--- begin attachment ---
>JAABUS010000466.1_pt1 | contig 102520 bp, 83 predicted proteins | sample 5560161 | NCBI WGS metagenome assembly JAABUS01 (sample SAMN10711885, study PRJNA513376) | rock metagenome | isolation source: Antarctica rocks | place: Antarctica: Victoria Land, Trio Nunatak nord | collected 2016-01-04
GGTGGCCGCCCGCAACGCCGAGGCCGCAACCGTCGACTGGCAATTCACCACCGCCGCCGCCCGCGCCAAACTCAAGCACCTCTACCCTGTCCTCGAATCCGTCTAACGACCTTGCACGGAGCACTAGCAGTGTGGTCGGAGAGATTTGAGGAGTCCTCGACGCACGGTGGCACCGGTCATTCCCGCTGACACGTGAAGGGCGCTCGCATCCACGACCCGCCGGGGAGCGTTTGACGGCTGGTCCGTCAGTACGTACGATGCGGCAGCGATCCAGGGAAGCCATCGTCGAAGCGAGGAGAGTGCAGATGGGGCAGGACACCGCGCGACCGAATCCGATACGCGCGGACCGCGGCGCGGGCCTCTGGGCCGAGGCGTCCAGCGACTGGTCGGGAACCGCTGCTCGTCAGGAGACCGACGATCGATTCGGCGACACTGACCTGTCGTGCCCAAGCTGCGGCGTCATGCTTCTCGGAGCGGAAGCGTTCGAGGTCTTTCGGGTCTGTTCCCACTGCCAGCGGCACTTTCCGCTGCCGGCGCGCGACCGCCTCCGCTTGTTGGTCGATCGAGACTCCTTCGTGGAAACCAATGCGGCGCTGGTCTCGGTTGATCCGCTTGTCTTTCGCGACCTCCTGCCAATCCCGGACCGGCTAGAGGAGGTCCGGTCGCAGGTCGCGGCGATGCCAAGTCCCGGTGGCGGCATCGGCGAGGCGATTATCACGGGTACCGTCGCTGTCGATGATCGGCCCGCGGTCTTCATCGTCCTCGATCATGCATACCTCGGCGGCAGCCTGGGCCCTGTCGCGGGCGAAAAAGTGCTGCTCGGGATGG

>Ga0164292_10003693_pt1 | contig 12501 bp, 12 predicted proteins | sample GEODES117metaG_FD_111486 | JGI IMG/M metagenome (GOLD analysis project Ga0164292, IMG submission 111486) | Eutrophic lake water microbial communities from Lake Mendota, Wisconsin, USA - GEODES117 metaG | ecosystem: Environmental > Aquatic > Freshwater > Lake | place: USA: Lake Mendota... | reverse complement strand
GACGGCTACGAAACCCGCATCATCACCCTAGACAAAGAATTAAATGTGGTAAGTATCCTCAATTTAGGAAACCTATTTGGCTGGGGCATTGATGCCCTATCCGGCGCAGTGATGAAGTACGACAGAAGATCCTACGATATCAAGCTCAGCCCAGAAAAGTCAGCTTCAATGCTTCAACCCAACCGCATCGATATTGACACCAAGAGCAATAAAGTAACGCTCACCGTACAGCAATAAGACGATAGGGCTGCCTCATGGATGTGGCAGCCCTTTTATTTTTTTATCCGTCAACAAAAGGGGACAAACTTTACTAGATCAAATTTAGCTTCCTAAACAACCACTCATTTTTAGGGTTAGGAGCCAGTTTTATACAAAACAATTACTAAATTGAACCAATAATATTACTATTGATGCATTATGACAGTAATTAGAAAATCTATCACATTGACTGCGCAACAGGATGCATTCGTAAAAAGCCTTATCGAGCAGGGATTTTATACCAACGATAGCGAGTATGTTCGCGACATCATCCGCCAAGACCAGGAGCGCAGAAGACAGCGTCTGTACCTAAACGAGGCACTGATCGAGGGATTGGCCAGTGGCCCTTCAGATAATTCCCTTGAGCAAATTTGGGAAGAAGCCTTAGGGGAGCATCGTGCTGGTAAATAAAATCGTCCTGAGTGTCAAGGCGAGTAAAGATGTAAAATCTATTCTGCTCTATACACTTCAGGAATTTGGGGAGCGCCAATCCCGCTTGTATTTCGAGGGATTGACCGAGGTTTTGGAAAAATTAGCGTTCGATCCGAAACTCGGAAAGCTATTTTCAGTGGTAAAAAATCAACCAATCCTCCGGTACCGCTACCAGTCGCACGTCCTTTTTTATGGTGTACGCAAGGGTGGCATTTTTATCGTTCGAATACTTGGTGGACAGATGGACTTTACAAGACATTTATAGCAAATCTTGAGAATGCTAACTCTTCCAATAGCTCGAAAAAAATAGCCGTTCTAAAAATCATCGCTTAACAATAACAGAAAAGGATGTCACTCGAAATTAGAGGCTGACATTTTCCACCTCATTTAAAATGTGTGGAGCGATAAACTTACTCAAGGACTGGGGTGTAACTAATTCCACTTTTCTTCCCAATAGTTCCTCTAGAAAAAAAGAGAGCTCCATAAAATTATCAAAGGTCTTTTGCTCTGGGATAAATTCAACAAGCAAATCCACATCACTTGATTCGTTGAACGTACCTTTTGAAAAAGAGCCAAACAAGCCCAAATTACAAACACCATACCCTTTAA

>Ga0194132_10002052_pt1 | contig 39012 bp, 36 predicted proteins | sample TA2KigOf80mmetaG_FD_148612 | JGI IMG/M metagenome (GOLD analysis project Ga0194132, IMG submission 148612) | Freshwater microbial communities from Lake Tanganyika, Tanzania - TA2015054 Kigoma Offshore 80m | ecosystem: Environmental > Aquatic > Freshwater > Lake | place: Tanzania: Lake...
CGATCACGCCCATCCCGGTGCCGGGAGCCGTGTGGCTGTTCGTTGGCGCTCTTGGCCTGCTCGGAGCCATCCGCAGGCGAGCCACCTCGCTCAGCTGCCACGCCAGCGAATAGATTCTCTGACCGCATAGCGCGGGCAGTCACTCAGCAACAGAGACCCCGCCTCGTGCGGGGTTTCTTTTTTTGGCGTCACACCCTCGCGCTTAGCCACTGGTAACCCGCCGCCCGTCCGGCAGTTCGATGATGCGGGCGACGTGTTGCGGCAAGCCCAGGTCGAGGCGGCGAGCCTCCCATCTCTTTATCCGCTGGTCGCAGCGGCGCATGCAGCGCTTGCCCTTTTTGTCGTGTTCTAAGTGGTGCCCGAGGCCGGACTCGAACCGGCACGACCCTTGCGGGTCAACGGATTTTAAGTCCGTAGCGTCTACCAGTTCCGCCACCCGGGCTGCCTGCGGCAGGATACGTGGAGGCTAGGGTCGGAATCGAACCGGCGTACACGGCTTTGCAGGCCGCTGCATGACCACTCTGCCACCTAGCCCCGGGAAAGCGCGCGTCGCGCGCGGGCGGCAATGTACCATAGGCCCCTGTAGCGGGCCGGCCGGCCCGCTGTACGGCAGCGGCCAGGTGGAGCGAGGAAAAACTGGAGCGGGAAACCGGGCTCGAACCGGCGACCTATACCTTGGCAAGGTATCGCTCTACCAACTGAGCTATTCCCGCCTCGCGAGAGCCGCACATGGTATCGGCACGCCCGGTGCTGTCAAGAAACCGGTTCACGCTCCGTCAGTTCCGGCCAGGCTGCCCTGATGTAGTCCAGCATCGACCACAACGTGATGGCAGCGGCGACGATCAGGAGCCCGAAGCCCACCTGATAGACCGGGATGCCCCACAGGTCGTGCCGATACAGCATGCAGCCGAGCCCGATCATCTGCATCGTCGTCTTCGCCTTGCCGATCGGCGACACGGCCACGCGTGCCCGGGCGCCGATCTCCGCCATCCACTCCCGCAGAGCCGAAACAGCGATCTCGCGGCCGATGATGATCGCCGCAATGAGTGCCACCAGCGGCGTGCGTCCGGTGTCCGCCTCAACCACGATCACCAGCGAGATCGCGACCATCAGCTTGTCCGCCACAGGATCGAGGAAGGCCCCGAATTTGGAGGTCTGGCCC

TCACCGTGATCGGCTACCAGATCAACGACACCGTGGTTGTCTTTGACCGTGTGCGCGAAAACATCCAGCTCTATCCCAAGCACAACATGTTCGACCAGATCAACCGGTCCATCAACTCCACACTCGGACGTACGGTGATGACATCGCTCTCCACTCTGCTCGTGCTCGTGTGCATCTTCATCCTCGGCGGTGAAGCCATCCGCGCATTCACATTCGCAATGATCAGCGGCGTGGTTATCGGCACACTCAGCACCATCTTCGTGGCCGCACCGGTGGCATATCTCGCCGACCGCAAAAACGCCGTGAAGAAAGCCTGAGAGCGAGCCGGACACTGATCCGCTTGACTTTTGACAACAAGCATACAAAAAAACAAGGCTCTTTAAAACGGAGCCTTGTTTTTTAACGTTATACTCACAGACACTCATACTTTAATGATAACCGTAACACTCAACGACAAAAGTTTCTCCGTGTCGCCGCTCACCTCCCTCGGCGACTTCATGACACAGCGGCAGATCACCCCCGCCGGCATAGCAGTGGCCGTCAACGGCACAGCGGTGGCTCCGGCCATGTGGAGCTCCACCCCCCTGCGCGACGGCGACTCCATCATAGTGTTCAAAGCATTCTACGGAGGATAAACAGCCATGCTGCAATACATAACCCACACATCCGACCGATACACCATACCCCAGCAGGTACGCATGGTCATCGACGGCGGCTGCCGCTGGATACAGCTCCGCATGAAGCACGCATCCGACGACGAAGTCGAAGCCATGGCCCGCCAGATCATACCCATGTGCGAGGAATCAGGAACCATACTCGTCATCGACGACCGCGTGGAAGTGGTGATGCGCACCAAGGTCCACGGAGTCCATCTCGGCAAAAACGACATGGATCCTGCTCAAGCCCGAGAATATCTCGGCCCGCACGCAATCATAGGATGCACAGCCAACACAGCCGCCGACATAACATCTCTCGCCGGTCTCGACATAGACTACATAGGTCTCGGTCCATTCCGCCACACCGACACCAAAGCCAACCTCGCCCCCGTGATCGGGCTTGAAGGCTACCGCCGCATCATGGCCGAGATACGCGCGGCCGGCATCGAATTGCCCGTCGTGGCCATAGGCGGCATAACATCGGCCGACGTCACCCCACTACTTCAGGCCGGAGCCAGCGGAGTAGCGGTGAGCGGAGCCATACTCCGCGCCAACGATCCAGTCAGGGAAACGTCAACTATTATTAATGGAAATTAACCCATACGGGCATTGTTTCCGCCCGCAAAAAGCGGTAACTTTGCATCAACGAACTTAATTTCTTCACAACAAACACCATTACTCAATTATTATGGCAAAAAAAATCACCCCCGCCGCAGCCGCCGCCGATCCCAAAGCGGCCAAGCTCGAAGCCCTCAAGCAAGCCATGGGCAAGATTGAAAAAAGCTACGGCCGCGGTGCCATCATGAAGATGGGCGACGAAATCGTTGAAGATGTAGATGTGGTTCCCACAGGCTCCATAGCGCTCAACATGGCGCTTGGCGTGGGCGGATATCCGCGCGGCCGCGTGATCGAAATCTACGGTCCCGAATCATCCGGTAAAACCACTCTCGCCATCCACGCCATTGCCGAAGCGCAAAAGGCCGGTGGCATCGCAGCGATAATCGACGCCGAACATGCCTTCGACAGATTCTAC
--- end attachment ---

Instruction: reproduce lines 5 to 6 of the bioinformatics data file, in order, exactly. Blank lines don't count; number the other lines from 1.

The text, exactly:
>Ga0194132_10002052_pt1 | contig 39012 bp, 36 predicted proteins | sample TA2KigOf80mmetaG_FD_148612 | JGI IMG/M metagenome (GOLD analysis project Ga0194132, IMG submission 148612) | Freshwater microbial communities from Lake Tanganyika, Tanzania - TA2015054 Kigoma Offshore 80m | ecosystem: Environmental > Aquatic > Freshwater > Lake | place: Tanzania: Lake...
CGATCACGCCCATCCCGGTGCCGGGAGCCGTGTGGCTGTTCGTTGGCGCTCTTGGCCTGCTCGGAGCCATCCGCAGGCGAGCCACCTCGCTCAGCTGCCACGCCAGCGAATAGATTCTCTGACCGCATAGCGCGGGCAGTCACTCAGCAACAGAGACCCCGCCTCGTGCGGGGTTTCTTTTTTTGGCGTCACACCCTCGCGCTTAGCCACTGGTAACCCGCCGCCCGTCCGGCAGTTCGATGATGCGGGCGACGTGTTGCGGCAAGCCCAGGTCGAGGCGGCGAGCCTCCCATCTCTTTATCCGCTGGTCGCAGCGGCGCATGCAGCGCTTGCCCTTTTTGTCGTGTTCTAAGTGGTGCCCGAGGCCGGACTCGAACCGGCACGACCCTTGCGGGTCAACGGATTTTAAGTCCGTAGCGTCTACCAGTTCCGCCACCCGGGCTGCCTGCGGCAGGATACGTGGAGGCTAGGGTCGGAATCGAACCGGCGTACACGGCTTTGCAGGCCGCTGCATGACCACTCTGCCACCTAGCCCCGGGAAAGCGCGCGTCGCGCGCGGGCGGCAATGTACCATAGGCCCCTGTAGCGGGCCGGCCGGCCCGCTGTACGGCAGCGGCCAGGTGGAGCGAGGAAAAACTGGAGCGGGAAACCGGGCTCGAACCGGCGACCTATACCTTGGCAAGGTATCGCTCTACCAACTGAGCTATTCCCGCCTCGCGAGAGCCGCACATGGTATCGGCACGCCCGGTGCTGTCAAGAAACCGGTTCACGCTCCGTCAGTTCCGGCCAGGCTGCCCTGATGTAGTCCAGCATCGACCACAACGTGATGGCAGCGGCGACGATCAGGAGCCCGAAGCCCACCTGATAGACCGGGATGCCCCACAGGTCGTGCCGATACAGCATGCAGCCGAGCCCGATCATCTGCATCGTCGTCTTCGCCTTGCCGATCGGCGACACGGCCACGCGTGCCCGGGCGCCGATCTCCGCCATCCACTCCCGCAGAGCCGAAACAGCGATCTCGCGGCCGATGATGATCGCCGCAATGAGTGCCACCAGCGGCGTGCGTCCGGTGTCCGCCTCAACCACGATCACCAGCGAGATCGCGACCATCAGCTTGTCCGCCACAGGATCGAGGAAGGCCCCGAATTTGGAGGTCTGGCCC